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Internship Opportunities

What to Expect

The Committee for Human Rights in North Korea is seeking current undergraduate students, recent post-graduates, and M.A. candidacy applicants for semester, 6-month, and 1-year internships at HRNK’s headquarters in Washington DC.

Meet our Staff & Interns

 

Application Requirements

  • Cover Letter (please include anticipated start date)
  • Professional Resume
  • 500–1,000 Word Writing Sample (no particular requirements with regards to the topic/subject of the writing sample) 

Competitive applicants should have a strong interest in North Korea and human rights; however, candidates from a variety of concentrations will be considered. Specifically candidates with backgrounds in:

  • Korean Studies/Korean Language
  • Asian Studies
  • Political Science
  • International Studies
  • Government
  • International Affairs/Relations
  • Law
  • Economics
  • Communications/Film
  • Journalism

Successful applicants will be asked to provide references as well as undergo a formal interview process before being offered an internship. Applications will be processed on a rolling basis. We strongly recommend that applicants apply at least 3 months prior to their anticipated start date. Internships are typically unpaid, but academic credit is honored. A minimum commitment of 20 working hours per week is preferred. 

Contact Information

The Committee for Human Rights in North Korea
1001 Connecticut Avenue, NW, Suite 435
Washington, DC 20036

(202) 499-7970
committee@hrnk.org

From Cradle to Grave: The Path of North Korean Innocents
Robert Collins and Amanda Mortwedt Oh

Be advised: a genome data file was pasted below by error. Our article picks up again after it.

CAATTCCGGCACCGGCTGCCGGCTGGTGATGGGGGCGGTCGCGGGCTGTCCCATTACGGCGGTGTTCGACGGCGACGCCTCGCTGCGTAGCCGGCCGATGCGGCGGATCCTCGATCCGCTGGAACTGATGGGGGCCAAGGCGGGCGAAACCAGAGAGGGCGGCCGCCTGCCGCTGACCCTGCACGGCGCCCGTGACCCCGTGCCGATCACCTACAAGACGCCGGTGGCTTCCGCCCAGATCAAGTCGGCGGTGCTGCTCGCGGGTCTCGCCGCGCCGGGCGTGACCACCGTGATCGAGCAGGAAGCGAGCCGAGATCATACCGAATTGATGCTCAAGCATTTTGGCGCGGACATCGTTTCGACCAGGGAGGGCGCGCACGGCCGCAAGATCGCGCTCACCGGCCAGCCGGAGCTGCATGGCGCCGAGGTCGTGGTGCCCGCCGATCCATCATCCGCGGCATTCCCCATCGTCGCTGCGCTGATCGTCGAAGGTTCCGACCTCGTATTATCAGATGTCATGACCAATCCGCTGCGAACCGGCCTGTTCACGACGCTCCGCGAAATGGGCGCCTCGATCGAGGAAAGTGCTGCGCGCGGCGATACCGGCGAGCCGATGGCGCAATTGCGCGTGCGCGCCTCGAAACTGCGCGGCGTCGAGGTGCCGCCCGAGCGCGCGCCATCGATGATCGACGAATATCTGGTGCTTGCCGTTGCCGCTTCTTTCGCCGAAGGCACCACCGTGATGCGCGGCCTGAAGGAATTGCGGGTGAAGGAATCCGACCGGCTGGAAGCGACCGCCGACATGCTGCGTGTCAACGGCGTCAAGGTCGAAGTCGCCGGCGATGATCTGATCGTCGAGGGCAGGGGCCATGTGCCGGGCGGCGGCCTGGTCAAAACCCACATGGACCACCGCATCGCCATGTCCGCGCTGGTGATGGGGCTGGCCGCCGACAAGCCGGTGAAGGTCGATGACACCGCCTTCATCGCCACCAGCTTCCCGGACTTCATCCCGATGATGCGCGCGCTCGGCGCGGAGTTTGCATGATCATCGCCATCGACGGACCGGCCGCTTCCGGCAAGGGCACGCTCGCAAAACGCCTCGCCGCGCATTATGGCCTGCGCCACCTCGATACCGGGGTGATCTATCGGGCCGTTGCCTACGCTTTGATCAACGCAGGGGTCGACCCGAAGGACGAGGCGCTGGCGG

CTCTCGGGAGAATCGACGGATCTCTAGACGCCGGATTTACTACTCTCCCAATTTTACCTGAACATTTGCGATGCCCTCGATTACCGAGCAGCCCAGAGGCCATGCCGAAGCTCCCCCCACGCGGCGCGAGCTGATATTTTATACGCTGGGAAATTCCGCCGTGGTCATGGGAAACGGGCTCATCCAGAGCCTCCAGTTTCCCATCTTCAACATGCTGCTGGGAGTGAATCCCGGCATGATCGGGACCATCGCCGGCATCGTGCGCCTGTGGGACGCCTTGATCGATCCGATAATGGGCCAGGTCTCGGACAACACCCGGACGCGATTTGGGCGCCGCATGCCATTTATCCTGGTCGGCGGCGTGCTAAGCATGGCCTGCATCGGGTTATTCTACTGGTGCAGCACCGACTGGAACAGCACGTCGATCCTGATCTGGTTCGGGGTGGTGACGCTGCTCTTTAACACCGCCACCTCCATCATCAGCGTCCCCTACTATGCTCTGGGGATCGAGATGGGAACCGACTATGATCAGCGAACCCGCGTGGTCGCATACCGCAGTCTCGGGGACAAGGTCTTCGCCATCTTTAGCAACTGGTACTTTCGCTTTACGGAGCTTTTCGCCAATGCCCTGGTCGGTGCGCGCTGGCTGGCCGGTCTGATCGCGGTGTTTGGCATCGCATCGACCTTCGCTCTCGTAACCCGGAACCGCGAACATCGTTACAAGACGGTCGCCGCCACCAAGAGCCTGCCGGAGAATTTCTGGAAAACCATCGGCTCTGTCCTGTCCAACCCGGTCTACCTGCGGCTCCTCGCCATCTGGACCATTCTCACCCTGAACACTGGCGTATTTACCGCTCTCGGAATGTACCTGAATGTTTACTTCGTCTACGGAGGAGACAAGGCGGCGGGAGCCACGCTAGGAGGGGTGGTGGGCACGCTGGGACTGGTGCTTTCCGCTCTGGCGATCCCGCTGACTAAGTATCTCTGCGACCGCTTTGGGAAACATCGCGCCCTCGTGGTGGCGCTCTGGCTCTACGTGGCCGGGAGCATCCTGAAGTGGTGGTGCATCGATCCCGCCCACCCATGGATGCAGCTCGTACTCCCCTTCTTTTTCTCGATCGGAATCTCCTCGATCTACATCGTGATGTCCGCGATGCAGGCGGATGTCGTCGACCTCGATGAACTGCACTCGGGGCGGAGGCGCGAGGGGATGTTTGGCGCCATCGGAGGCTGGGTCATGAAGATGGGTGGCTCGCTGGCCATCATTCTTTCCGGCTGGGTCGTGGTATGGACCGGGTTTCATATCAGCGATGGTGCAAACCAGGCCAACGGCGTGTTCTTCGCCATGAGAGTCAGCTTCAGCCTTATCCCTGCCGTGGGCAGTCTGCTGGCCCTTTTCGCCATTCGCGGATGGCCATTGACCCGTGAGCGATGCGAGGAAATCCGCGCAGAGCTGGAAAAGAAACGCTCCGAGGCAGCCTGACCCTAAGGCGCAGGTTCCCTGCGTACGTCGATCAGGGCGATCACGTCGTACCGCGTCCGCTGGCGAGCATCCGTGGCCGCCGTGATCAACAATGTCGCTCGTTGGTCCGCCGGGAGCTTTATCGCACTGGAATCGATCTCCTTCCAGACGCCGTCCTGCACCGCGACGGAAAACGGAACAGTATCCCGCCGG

Nov 13, 2017

This paper draws on existing research and Robert Collins’ previous work to explain the ideological basis and institutional structure of the Kim regime’s rule of terror, with an emphasis on the political prison camps. It is intended to provide a brief overview of how North Korea’s party-state controls every individual’s life from the cradle to the grave through relentless indoctrinat

The Parallel Gulag: North Korea's
David Hawk with Amanda Mortwedt Oh
Oct 26, 2017

In this book, David Hawk provides never-before-seen imagery of labor re-education camps, both suspected and confirmed. He reveals a parallel network of prisons controlled by the DPRK’s Ministry of People’s Security (An-jeon-bu). These revelations suggest the imposition of degrees of suffering even more pervasive than the UN COI described in 2014. Although these labor camps might be described as

North Korea Camp No. 25 Update 2
Joseph S. Bermudez Jr., Andy Dinville, and Mike Eley
Nov 29, 2016

p.p1 {margin: 0.0px 0.0px 0.0px 0.0px; font: 9.0px Helvetica; color: #3f5864} span.s1 {font: 5.0px Helvetica} As part of a joint undertaking with HRNK to use satellite imagery to shed light on human suffering in the Democratic People’s Republic of Korea (DPRK, more commonly known as North Korea), AllSource Analysis has been monitoring activity at political prison facilities throughout North Korea. This report details activity observed during the past

North Korea: Flooding at Kyo-hwa-so No. 12, Jongo-ri
Greg Scarlatoiu and Joseph S. Bermudez Jr.
Sep 16, 2016

The Committee for Human Rights in North Korea (HRNK), a non-governmental organization based in Washington, DC and AllSource Analysis, a leading global provider of high-resolution earth imagery solutions, have conducted a satellite imagery-based rapid assessment of flood damage at Kyo-hwa-so No. 12, Jongo-ri in Hamgyo╠ćng-bukto, North Korea. Thousands of political prisoners are held in this re-education prison labor camp together with common offenders.